• it is settled law that a franchisee will not be compensated for goodwill if a franchise agreement is not renewed.


Honda Australia also changed its model to an Agency Model and one of its dealers located in Brighton (Brighton Automotive) took them to the Victorian Supreme Court (see Brighton Automotive Holdings Pty Ltd v Honda Australia Pty Ltd (No 2) [2024] VSC 262 – 24 May 2024).

In this case Brighton Automotive claimed loss or damage as follows:

  • loss of opportunity to derive revenue and earn profit by operating as an authorised Honda Dealer or authorised Honda Parts and Service dealer (as applicable) for the term of the dealer agreement until 30 June 2023 (Remaining Contract Period Claim);
  • loss of opportunity to derive revenue and earn profit by operating as an authorised Honda dealer or authorised Honda Parts and Service dealer (as applicable) for any extended or hold over term after 30 June 2023 (Further Contract Period Claim);
  • further or alternatively, loss of the opportunity to sell its business as an authorised Honda dealer or authorised Honda parts and service dealer as a going concern.

Brighton Automotive based the Remaining Contract Period Claim and the Further Contract Period Claim on a breach of the dealer agreement by Honda Australia. Honda Australia accepted that it had wrongfully terminated the dealer agreement mid-term and that it had to pay some compensation but only for the period from the date of termination until the end of the then existing term (30 June 2023).

Remaining Contract Period Claim

As to the Remaining Contract Period Claim, the Court heard evidence from expert forensic accountants called by each side who expressed differing opinions.

In working out how damages should be assessed in relation to the Remaining Contract Period Claim, Commercial Court Judge, Justice Matthews took into account:

  • likely sales volume that would have been achieved if the dealer agreement was allowed to run until 30 June 2023 including the impact of COVID-19 lockdowns on sales;
  • loss of profits from servicing and parts; and
  • the obligation on Brighton Automotive to mitigate its loss.

Ultimately Justice Matthews did not assess these damages, but instead referred that assessment back to the forensic accountant experts retained by the parties in accordance with the guidelines contained in Her Honour’s judgment. Hopefully agreement can be reached.

Further Contract Period Claim

As to the Further Contract Period Claim:

  • Brighton Automotive submitted that in the counterfactual (namely, the dealer agreement being allowed to run its term), it would have had a real commercial opportunity to obtain a further agreement to trade as a Honda dealer or agent, but accepted that the Court should discount the value of this opportunity by reference to the risk or chance that it would not have occurred’.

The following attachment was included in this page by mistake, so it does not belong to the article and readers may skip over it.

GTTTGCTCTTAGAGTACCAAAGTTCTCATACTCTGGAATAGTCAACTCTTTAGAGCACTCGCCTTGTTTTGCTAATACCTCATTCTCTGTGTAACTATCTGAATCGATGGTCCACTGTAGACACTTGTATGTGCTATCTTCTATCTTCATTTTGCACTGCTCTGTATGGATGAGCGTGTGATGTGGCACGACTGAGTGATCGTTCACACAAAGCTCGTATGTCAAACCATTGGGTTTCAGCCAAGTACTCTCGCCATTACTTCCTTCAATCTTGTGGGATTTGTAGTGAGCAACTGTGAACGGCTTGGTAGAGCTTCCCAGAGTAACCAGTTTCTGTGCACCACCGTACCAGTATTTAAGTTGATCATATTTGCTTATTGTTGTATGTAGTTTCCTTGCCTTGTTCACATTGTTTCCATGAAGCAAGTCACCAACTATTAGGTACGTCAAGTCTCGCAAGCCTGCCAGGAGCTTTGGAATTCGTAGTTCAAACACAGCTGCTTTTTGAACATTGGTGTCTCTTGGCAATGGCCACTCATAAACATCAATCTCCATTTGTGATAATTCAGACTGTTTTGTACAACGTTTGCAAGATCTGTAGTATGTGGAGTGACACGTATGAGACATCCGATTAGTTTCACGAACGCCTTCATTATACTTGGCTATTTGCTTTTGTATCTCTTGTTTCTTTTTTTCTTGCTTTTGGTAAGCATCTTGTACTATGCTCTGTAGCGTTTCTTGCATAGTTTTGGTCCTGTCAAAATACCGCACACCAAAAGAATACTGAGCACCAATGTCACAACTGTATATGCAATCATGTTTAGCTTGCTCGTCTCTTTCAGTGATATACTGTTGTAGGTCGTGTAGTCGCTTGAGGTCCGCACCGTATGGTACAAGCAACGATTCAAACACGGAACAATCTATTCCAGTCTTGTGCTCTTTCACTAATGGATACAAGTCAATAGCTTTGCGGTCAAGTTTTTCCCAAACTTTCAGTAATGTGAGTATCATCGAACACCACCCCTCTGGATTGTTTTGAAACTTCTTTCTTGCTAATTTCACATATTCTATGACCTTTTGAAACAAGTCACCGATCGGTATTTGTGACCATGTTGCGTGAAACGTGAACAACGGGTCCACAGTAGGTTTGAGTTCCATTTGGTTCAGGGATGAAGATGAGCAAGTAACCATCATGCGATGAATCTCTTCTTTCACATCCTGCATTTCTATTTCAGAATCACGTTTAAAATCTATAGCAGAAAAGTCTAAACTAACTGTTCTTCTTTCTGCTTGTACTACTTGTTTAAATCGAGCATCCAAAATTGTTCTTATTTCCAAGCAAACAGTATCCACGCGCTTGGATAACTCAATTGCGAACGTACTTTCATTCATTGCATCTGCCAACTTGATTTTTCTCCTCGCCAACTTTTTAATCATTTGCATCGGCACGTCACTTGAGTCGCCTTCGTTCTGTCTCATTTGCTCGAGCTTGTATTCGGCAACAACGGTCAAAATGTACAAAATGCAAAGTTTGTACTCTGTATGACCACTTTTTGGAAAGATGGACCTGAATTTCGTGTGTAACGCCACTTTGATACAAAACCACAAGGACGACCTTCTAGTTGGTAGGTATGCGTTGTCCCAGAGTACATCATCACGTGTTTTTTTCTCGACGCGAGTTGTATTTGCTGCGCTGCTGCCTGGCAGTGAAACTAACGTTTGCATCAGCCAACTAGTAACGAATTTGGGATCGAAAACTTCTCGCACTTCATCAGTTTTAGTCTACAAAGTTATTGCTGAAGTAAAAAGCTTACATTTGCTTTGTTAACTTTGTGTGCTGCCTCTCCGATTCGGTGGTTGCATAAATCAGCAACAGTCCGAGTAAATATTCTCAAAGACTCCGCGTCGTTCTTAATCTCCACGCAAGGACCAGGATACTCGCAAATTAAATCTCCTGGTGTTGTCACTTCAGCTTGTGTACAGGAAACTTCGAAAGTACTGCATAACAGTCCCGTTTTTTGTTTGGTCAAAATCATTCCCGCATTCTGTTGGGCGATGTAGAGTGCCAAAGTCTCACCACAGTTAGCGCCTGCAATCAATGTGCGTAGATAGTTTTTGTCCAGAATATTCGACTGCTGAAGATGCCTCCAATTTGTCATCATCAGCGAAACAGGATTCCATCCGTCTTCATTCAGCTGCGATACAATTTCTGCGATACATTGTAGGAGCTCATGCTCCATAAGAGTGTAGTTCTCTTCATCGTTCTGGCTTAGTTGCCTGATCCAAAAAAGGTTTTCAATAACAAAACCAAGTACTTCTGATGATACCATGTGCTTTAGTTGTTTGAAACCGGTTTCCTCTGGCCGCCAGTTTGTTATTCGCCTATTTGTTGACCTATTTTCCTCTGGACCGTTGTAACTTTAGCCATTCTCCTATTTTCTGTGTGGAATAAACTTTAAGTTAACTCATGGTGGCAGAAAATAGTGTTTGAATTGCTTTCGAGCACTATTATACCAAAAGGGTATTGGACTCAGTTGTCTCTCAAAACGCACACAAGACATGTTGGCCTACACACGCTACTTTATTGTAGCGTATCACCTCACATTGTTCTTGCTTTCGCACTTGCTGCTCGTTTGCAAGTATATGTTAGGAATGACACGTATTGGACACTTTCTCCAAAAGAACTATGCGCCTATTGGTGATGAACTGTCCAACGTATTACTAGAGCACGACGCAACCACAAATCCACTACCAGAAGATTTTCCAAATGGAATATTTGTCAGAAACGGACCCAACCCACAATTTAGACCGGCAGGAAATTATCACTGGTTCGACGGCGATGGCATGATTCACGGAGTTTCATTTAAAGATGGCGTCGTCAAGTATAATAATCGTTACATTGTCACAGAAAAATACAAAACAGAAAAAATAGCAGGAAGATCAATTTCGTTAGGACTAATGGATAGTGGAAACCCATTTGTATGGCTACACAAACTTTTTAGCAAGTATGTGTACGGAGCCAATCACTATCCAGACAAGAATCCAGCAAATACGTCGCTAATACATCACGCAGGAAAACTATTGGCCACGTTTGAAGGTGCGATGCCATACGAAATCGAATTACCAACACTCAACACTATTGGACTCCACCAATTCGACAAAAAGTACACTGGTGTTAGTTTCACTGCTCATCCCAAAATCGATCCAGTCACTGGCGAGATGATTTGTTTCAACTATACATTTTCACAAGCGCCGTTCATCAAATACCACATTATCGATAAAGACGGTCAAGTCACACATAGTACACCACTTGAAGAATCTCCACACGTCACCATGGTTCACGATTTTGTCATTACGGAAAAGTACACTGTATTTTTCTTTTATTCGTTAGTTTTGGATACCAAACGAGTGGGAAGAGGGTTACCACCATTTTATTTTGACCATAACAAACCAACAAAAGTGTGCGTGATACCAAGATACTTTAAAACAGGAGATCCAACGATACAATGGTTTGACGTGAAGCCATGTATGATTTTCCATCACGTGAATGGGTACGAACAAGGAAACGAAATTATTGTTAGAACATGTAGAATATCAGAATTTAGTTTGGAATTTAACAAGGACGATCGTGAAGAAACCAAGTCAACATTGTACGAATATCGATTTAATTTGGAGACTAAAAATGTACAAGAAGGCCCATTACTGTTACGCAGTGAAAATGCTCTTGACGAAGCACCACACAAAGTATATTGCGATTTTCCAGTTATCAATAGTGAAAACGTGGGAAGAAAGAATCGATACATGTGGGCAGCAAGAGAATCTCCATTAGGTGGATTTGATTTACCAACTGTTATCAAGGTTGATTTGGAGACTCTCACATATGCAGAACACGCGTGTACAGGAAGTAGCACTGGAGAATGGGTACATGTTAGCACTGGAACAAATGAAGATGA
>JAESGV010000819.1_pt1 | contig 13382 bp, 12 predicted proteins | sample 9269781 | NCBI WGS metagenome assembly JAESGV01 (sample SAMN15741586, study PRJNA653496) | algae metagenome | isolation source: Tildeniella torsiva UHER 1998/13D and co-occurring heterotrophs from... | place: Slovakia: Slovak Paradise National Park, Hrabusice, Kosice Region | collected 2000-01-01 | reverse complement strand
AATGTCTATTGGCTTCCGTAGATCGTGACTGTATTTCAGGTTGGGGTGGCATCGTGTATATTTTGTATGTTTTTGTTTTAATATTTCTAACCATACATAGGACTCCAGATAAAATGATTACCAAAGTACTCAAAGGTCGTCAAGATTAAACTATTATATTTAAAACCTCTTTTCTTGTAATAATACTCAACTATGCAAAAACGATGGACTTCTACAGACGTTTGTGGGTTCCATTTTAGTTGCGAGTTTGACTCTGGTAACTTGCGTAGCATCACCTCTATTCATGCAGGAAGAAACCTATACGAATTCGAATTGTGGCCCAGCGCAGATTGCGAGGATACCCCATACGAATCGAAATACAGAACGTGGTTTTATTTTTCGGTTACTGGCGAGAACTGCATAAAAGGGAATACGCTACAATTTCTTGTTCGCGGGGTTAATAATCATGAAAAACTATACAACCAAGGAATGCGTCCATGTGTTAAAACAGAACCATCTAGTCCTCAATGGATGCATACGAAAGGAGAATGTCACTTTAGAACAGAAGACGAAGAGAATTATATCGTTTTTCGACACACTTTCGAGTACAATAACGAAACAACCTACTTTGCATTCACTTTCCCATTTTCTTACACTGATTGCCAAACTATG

• Honda Australia submitted that:
    • but for its repudiation, the dealer agreement would have run its full term – to 30 June 2023 – but that Honda Australia would have thereafter moved to the Agency Model and Brighton Automotive would not have been appointed as an agent; and
    • Brighton Automotive is not entitled to any damages for the Further Contract Period because, even had it not repudiated the dealer agreement, Brighton Automotive would have had no opportunity to derive profit as an authorised Honda dealer or Honda agent after the end of the term of the dealer agreement on 30 June 2023.

In her judgment, Justice Matthews noted that:

  • in considering damages for breach of contract, the Court may award damages compensating a plaintiff for the loss of a commercial opportunity. Unless the probability of that opportunity eventuating is so low as to be ‘speculative’, the Court will take the opportunity into account in assessing damages.
  • in considering an award of damages on this basis, the Court asks the following questions:
  • was there a commercial opportunity of some value, which is more than speculative or negligible?
  • would the plaintiff have pursued the lost opportunity?
  • what is the amount that should be awarded, having regard to the prospects of success if the opportunity had been pursued?

Justice Matthews accepted Honda Australia’s submissions and concluded that the Remaining Contract Period Claim should be dismissed.

Other Claims

Brighton Automotive also alleged that Honda Australia:

  • had engaged in misleading and deceptive conduct by not informing it of plans to move to the Agency Model before it entered into the latest dealer agreement;
  • had engaged in unconscionable conduct through:
    • its wilful and deliberate breach of the dealer agreement;
    • its misleading and deceptive conduct; and
    • its breach of the good faith obligation contained in the Franchising Code of Conduct.

I suspect these claims were made to overcome perceived weaknesses in the Further Contract Period Claim and to allow a different method of assessing damages to that allowed in breach of contract claims.

Justice Matthews dismissed all of these claims.

In relation to the misleading and deceptive conduct claim Her Honour found that on the evidence Honda Australia did not have any plans to move to the Agency Model before it entered into the latest dealer agreement, which commence in 2018. Hence there was nothing that it ought to have disclosed to Brighton Automotive before it entered into 2018 dealer agreement and therefore no misleading or deceptive conduct.

In relation to the unconscionable conduct claim, Her Honour noted: